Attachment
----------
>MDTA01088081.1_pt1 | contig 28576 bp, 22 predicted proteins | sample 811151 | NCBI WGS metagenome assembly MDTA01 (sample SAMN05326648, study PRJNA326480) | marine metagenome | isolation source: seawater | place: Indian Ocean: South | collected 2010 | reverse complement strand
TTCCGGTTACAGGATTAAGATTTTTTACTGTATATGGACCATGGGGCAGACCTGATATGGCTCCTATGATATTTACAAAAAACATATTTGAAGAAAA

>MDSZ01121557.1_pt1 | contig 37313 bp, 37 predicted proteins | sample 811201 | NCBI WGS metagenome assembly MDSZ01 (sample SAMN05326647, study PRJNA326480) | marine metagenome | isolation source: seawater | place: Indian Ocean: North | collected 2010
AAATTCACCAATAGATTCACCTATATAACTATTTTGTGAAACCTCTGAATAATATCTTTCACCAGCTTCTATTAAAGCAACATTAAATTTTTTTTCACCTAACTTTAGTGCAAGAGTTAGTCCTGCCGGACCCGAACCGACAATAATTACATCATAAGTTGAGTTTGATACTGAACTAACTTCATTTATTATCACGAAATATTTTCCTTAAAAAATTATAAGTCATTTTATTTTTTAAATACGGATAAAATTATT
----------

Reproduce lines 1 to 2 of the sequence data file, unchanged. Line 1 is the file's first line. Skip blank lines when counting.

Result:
>MDTA01088081.1_pt1 | contig 28576 bp, 22 predicted proteins | sample 811151 | NCBI WGS metagenome assembly MDTA01 (sample SAMN05326648, study PRJNA326480) | marine metagenome | isolation source: seawater | place: Indian Ocean: South | collected 2010 | reverse complement strand
TTCCGGTTACAGGATTAAGATTTTTTACTGTATATGGACCATGGGGCAGACCTGATATGGCTCCTATGATATTTACAAAAAACATATTTGAAGAAAA